“Also, some banks offer mini-bank statements, sale of stamps, etc.,” Hubbard said. “People do trust ATMs and also have come to understand the security issues and protection offered under Federal Banking Regulations relating to electronic transactions.

Delivery channels today must be 24/7 with ATMs, Internet banking and debit/credit cards growing in volumes as paper checks decrease.” Hubbard said convenient locations and easy access are two primary features that make one type of ATM superior to another. BancorpSouth primarily installs drive-up ATMs at their banking locations.

Still a demand for tellers

ATM transactions are less expensive than human tellers. But while many customers are totally satisfied with non-human contact, Hubbard said other customers prefer a human teller for personal contact.

“The reduced cost to the bank must be countered by the loss of an opportunity to cross-sell and provide additional services to the customers,” he said.

Paul Maxwell, corporate communications manager for Hancock Bank, said that when ATMs were introduced, there was talk of a teller-less banking world. “That isn’t the case,” Maxwell said. “In fact, today’s customers expect both tellers and ATMs for convenient banking options wherever they live, work or travel. In the last 10 years, ATM transactions nationally have increased from approximately eight billion to 14 billion, indicating that ATMs are important to many customers.

“Customers’ decisions to use ATMs are based on convenience and choice, and many customers choose to use ATMs more frequently than tellers for basic daily banking transactions. The cost of an ATM ranges from $12,000-$50,000, depending on the functions, and annual maintenance can run from $12,000-$15,000 annually. So, the cost-savings tend to balance out in the long run, especially as manufacturers enhance ATM functions and tellers remain integral to Hancock Bank’s full-service community banking concept.”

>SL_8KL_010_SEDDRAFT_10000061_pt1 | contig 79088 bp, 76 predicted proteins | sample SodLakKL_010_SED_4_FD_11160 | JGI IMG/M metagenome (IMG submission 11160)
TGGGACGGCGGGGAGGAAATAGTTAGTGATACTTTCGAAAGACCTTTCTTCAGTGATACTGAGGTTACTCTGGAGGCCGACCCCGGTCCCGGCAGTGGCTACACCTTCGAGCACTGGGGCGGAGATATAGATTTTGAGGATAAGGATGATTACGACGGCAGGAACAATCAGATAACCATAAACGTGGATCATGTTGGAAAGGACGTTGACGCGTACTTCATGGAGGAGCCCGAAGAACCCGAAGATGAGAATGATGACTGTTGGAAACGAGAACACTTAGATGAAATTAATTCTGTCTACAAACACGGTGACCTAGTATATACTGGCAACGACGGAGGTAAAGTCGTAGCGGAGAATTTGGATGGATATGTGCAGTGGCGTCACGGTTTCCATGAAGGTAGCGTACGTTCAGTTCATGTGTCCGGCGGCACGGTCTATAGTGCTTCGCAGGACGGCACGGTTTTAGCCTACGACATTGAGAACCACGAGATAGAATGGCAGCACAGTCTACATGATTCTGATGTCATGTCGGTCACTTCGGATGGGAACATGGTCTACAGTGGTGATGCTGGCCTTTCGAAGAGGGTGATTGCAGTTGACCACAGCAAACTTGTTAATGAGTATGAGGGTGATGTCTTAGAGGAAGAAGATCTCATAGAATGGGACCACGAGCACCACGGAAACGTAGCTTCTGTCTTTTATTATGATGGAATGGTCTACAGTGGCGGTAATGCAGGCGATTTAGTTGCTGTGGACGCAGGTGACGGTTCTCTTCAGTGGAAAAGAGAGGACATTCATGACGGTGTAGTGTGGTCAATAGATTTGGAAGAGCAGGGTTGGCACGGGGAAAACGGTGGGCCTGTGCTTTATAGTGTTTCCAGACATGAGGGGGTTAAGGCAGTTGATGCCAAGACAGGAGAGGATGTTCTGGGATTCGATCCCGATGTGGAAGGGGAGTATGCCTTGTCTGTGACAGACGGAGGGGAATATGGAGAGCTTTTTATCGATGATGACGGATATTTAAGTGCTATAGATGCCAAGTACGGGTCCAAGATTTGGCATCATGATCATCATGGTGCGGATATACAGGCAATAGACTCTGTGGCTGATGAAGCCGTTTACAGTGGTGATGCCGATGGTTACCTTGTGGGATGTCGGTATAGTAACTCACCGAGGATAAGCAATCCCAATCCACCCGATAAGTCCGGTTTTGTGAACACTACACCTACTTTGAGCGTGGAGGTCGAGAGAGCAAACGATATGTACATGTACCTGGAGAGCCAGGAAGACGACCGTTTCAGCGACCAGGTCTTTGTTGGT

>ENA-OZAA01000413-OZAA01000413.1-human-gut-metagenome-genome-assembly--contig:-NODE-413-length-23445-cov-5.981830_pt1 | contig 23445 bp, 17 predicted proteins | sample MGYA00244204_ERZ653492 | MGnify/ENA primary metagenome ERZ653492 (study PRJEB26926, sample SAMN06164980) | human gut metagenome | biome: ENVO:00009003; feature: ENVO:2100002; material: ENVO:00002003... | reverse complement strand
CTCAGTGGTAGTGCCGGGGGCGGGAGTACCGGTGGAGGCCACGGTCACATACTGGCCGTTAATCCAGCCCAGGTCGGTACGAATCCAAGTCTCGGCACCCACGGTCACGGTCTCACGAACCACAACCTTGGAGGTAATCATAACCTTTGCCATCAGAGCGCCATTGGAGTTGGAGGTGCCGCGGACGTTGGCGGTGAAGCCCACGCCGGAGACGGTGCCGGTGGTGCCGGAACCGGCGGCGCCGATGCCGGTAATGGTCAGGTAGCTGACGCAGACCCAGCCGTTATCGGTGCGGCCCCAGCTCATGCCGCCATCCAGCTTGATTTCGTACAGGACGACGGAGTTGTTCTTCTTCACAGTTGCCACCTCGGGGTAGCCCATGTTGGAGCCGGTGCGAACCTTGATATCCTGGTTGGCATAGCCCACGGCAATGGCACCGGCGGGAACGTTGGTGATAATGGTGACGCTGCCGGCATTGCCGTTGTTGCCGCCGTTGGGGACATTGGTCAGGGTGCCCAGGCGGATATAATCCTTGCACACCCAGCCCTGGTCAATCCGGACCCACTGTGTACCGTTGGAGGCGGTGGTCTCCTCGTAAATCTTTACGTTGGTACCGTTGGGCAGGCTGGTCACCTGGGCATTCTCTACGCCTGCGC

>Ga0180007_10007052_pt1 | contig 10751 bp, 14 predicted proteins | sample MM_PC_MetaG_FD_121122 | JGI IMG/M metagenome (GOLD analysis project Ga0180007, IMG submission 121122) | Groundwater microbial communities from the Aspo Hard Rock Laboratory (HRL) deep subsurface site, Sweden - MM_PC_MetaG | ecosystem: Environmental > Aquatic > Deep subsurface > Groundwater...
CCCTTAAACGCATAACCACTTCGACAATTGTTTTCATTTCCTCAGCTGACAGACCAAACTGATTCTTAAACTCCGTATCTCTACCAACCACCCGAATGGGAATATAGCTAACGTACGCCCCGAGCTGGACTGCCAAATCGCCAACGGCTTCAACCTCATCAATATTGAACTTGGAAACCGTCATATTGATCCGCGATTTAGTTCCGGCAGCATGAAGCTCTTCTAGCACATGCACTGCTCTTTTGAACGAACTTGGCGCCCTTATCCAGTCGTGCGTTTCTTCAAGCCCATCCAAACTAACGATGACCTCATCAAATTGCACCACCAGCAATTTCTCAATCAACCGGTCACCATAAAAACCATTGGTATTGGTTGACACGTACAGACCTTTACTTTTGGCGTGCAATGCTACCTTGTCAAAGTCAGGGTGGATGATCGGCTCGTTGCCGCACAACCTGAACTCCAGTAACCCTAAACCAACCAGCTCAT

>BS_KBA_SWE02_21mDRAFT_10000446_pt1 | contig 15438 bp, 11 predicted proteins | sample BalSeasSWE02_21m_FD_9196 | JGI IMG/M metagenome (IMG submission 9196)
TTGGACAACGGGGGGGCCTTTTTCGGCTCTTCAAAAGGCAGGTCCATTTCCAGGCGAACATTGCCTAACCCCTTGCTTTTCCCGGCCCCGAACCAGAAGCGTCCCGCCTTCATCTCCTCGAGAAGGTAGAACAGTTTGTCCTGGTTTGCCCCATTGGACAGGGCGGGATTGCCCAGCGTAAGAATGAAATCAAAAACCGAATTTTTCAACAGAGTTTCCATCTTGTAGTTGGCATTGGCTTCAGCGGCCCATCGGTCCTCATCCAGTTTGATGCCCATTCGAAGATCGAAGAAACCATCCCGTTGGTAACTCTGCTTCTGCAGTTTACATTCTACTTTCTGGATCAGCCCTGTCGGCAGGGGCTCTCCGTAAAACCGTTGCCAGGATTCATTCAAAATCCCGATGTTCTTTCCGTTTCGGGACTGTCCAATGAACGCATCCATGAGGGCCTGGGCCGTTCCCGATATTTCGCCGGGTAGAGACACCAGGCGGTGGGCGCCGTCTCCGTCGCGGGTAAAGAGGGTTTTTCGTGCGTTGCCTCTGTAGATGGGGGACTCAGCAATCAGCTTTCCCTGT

Trustmark National Bank pioneered the first free-standing ATM in a grocery store in the United States in 1974, and developed the first mobile ATM in the United States in 1989. Gray Wiggers, senior vice president and marketing director for Trustmark, said the bank has two mobile units that serve the Jackson and Memphis markets at many events throughout those trade areas.

“Customers depend on technology to make their life ‘hassle free,’ and ATMs are a way to bank at your convenience,” Wiggers said. “ATMs have become a utility and are essential in everyday life.”

ATMs are actually considered one of the best technological innovations in history, says Anita Nobles-Arguelles, marketing manager for Triton in Long Beach, one of the largest ATM manufacturers in the country. A recent study depicted ATMs as one of the top 20 innovations in recent history.